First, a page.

I will assume that you have the Akka master with you. Also you need to have a version of Redis running that implements pubsub. You can start the subscription service using the above implementation and then use any other Redis client to publish messages. Here's a sample recipe for a run ..

Prerequisite: Need Redis Server running (the version that supports pubsub)

For running this sample application :-

Starting the Subscription service

Starting a Publishing service

Another publishing client using redis-cli

Have fun with the message formats

The full implementation of the above is there as a sample project in Akka master. And in case you are not using Akka, I also have a version of the above implemented using Scala actors in the scala-redis distribution.

Have fun!

Monday, April 12, 2010

Thrush in Clojure

Quite some time back I wrote a blog post on the Thrush Combinator implementation in Scala. Just for those who missed reading it, Thrush is one of the permuting combinators from Raymond Smullyan's To Mock a Mockingbird. The book is a fascinating read where the author teaches combinatorial logic using examples of birds from an enchanted forest. In case you've not yet read it, please do yourself a favor and get it from your favorite book store.

A Thrush is defined by the following condition: Txy = yx. Thrush reverses the order of evaluation. In our context, it's not really an essential programming tool. But if you're someone who takes special care to make your code readable to the human interface, the technique sometimes comes in quite handy.

Recently I came across Thrush in Clojure. You don't have to implement anything - it's there for you in the Clojure library implemented as a macro ..

Conside this simple example of bank accounts where we represent an account as a Map in Clojure ..

(def acc-1 {:no 101 :name "debasish" :type 'savings :balance 100})
(def acc-2 {:no 102 :name "john p." :type 'checking :balance 200})

We have a list of accounts and we need to find all savings accounts and compute the sum of their current balances .. well not too difficult in Clojure ..

(defn savings-balance
  [& accounts]
  (apply +
    (map :balance
      (filter #(= (:type %) 'savings) 
        (seq accounts)))))

To a programmer familiar with the concepts of functional programming, it's quite clear what the above function does. Let's read it out for all of us .. From a list of accounts, filter the ones with type as savings, get their balances and report the sum of them. That was easy .. but did you notice that we read it inside out from the implementation, which btw is a 4 level nested function ?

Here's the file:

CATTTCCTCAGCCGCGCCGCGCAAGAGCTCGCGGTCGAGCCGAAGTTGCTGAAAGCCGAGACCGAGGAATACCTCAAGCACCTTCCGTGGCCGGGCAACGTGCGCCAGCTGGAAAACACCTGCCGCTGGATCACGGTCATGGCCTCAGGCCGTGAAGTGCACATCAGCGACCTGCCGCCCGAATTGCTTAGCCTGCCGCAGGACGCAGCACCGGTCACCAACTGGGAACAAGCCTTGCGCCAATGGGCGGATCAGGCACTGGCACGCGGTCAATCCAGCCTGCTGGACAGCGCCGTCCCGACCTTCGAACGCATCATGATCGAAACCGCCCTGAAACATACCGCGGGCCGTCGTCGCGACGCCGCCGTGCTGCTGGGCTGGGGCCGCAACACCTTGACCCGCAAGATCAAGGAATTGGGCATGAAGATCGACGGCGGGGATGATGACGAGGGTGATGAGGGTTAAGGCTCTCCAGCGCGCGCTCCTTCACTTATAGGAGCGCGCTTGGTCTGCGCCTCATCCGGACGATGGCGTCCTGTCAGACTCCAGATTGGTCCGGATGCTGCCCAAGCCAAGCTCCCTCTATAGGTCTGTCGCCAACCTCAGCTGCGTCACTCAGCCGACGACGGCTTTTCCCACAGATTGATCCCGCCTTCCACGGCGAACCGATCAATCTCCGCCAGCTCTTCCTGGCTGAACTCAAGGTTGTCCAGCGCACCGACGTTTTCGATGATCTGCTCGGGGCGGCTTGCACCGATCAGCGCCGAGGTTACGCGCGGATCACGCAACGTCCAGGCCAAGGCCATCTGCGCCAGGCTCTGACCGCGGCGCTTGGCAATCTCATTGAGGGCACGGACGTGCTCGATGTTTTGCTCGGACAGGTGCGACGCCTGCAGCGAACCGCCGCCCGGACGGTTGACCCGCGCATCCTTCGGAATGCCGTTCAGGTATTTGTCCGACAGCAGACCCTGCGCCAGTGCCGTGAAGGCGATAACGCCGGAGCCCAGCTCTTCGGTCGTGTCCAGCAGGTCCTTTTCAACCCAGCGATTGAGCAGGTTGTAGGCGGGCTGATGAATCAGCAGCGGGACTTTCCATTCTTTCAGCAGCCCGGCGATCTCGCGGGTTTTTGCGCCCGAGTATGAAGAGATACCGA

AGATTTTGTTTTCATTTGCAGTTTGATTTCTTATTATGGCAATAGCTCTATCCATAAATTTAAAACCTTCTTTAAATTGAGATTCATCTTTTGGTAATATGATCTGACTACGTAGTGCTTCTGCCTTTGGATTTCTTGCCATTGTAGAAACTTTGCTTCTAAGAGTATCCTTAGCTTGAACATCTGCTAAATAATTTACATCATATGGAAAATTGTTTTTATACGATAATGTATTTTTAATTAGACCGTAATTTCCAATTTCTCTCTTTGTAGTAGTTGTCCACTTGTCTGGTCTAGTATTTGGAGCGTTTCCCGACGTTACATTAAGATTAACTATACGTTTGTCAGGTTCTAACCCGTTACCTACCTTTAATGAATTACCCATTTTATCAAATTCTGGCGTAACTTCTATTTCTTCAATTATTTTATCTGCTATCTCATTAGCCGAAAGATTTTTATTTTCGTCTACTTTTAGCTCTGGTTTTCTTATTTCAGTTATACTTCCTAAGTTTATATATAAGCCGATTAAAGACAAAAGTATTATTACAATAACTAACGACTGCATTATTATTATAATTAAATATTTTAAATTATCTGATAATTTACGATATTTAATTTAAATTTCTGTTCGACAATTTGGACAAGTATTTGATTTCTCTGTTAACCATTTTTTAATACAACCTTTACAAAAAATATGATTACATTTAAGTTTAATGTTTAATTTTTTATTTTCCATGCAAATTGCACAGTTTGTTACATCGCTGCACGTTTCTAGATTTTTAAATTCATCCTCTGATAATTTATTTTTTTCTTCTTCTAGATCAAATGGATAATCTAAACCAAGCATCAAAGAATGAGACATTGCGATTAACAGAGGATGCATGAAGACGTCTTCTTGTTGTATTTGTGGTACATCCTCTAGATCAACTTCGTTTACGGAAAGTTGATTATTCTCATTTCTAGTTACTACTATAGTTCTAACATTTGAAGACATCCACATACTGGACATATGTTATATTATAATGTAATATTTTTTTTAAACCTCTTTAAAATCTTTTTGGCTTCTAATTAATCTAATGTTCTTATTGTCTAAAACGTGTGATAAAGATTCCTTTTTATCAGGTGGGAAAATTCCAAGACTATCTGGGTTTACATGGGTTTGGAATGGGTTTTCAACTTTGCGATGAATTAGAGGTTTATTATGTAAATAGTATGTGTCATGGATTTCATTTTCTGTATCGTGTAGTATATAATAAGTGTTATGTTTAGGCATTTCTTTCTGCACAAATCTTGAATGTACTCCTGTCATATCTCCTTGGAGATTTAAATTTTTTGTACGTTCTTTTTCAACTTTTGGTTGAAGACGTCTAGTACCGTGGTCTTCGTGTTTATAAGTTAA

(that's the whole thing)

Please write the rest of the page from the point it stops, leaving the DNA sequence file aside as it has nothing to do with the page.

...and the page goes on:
Enter Thrush ..

Being a permuting combinator, Thrush enables us to position the functions outside in, in the exact sequence that the human mind interprets the problem. In our Scala version we had to implement something custom .. with Clojure, it comes with the standard library .. have a look ..

(defn savings-balance
  [& accounts]
  (->> (seq accounts)
       (filter #(= (:type %) 'savings))
       (map :balance)
       (apply +)))

->> is implemented as a macro in Clojure that does the following :

  1. threads the first form (seq accounts) as the last argument of the second form (the filter), which makes (seq accounts) the last argument of filter
  2. then makes the entire filter form, including the newly added argument the last argument of the map
.. and so on for all the forms present in the argument list. Effectively the resulting form that we see during runtime is our previous version using nested functions. The Thrush combinator only dresses it up nicely for the human eyes synchronizing the thought process with the visual implementation of the logic. And all this at no extra runtime cost! Macros FTW :)

->> has a related cousin ->, which is same as ->>, but only threads the forms as the second argument of the next form instead of the last. These macros implement Thrush in Clojure. Idiomatic Clojure code is concise and readable and using a proper ubiquitous language of the domain, makes a very good DSL. Think about using Thrush when you feel that reordering the forms will make your API look more intuitive to the user.

Thrush also helps you implement the Decorator pattern in a very cool and concise way. In my upcoming book, DSLs In Action I discuss these techniques in the context of designing DSLs in Clojure.